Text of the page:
Thursday, February 08, 2007

Inciting the Faithful: Construction near the Temple Mount

Al Aqsa from behind the wall (Summer 2006)

ADDENDUM: I wrote the post below before the riots that erupted on the Temple Mount on Friday. Protesters in Nazareth, meanwhile, carried signs calling on the Muslim world to react to the "Jewish assault on [al-Aqsa]."

There has been a great deal of commotion about Israeli construction and excavation projects near the Temple Mount in recent days. Accusations by the waqf and by various Palestinian groups that Israel is damaging the al-Aqsa mosque in particular or the Haram al-Sharif more generally are longstanding. In several instances in the past, Muslim leaders have complained about the "desecration" of these areas by the State of Israel or by Jews. All too often, these accusations have been utterly spurious, serving to incite Arabs in Israel and abroad.

This time around, there is controversy about two different projects. The first is the excavation of a tunnel under the City of David by two Israel Antiquities Authority archaeologists. Archaeologists recently discovered what they believe to be a road used by pilgrims during the Second Temple era that led through Jerusalem and to the temple. They are planning to lay bare the whole road, from the village of Silwan to the Bab al-Mughrabi [Mughrabi Gate or Gate of the North Africans, also known as the "Dung Gate"] and perhaps even to the Temple Mount. It turns out that the excavations that have been going on recently are actually illegal under Israeli law, as it is proceeding without a license (Ha'aretz).

A different project is the construction of a new bridge to replace the old ramp to the Bab al-Mughrabi, which collapsed. It is important to point out that this gate, which in Hebrew is called the שער האשפות (Garbage or Dung Gate) is also the only one by which Jews and other non-Muslims can currently access the Temple Mount or Haram al-Sharif, whichever you prefer. All the other gates are open to Muslims only. It was to be expected that the inflammatory leader of the Islamist Movement's Northern Branch in Israel, Sheikh Raed Salah, would protest any construction by Israel. But now even the Egyptian Foreign Ministry is weighing in. In a statement to the Israeli ambassador, the Egyptians declared that
the sacredness of the site makes any movement inside or around it a very sensitive issue for Arab and Muslim peoples, in a way that could cause the situation to explode (Ha'aretz).
Never mind that it is also Judaism's holiest site.

Interestingly enough, the waqf itself has not yet launched protests against this construction, which is taking place entirely outside the Temple Mount. The Islamist Movement seems to have taken the opportunity to incite its followers once again. This is in line with previous statements by the Sheikh to the effect that Israel was preparing to seize the al-Aqsa mosque.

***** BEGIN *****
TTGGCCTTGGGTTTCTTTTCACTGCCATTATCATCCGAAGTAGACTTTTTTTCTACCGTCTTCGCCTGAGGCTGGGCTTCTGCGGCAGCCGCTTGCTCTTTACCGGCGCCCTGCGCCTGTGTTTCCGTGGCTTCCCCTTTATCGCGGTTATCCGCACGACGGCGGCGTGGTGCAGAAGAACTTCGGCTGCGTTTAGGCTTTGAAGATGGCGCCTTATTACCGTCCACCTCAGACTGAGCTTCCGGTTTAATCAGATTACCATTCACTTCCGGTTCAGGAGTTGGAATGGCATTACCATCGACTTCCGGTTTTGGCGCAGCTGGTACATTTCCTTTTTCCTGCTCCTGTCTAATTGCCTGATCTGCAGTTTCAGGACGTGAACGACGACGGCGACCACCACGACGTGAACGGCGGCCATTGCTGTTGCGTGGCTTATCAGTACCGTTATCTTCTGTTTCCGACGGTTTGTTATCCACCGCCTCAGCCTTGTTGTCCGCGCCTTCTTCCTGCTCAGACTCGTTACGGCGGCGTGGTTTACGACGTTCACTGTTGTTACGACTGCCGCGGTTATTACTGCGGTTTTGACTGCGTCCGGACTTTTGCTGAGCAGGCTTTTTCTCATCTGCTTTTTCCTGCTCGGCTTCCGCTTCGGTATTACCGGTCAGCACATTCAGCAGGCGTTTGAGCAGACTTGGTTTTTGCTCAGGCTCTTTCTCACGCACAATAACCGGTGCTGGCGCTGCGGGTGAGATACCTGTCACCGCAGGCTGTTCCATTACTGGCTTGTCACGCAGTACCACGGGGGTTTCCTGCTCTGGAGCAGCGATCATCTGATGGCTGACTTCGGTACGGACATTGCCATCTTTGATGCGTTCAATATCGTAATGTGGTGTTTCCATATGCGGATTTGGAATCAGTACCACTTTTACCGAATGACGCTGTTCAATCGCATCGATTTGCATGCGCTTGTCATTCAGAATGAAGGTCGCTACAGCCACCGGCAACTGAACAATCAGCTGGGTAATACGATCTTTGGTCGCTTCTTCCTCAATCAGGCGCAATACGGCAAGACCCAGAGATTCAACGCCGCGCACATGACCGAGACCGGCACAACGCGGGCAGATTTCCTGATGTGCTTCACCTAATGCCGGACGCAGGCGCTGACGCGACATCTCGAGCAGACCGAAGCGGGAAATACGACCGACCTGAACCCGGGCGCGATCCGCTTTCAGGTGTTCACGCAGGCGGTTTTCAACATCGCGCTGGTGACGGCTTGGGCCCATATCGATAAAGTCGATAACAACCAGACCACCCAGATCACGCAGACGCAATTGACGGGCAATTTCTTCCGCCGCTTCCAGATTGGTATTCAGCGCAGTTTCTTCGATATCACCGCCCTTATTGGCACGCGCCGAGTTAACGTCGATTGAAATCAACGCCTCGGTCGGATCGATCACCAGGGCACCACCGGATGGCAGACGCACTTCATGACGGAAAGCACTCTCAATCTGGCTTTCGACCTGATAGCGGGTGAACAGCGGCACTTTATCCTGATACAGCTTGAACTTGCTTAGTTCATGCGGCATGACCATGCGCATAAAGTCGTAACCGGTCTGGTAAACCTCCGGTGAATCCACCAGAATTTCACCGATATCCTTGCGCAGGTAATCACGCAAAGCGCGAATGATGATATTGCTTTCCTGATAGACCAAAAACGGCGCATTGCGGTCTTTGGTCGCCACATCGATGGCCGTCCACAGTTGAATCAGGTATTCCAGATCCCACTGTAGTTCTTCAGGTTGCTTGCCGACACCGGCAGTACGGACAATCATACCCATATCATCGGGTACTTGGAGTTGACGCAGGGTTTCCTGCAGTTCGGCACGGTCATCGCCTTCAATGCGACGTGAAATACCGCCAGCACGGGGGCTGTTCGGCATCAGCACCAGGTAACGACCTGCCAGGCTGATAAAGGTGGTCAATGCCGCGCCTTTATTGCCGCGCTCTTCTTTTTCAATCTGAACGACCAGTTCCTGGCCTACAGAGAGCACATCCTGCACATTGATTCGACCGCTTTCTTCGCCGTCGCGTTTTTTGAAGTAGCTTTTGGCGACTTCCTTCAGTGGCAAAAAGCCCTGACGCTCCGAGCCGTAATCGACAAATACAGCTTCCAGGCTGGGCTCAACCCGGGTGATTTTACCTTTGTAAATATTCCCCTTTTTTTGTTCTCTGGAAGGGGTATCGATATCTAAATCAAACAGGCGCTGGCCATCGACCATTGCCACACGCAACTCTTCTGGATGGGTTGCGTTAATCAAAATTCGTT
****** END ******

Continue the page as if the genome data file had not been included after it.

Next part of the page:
Jeha said...

There are 2 underlying tones to the controversy, which is not limited to just the "sacredness of the site";

First, many (or most?) Islamists consider that the Jewish temple was never anywhere near the site. The most reasoned argument I would hear from them is based on arguments that the wailing wall may actually be the remains of the Roman structure that was erected there. I often point out to them that, even if that were the case, that would still mean that temple mound was the location of the Jewish temple. But no dice; this tendency to "extrapolate" from the scientific questions is widespread.

Second, the timing is politically convenient to the Palestinians; what better to focus the minds of a people on the verge of civil war? Of course, this can easily get out of hand...

The issue will remain controversial in the future. it is possible for wider, more inclusive archeolgic comission, to dampen controversy, but I fear the "city of Peace" will never really live up to its name. Maybe Monotheistic beliefs are boring; when people cannot worship many gods, they tend to worhip different versions of the same god. The golden calf was never really gone.

Amos said...

Thanks, Jeha. There was an article about a year ago that examined the history of some of these controversies. It turns out that claims that many of these kinds of claims about the Western Wall and the Temple are actually fairly recent - i.e., from the last century. I'll try to find it.

Yes, the timing is convenient for some among the Palestinians in the territories - though the riots erupted after what seems to be the successful agreement on a unity government (for now). However, the Islamist Movement, which is composed of Israeli Arabs (or Palestinians) living inside Israel proper, has been agitating about this for a long time.

John said...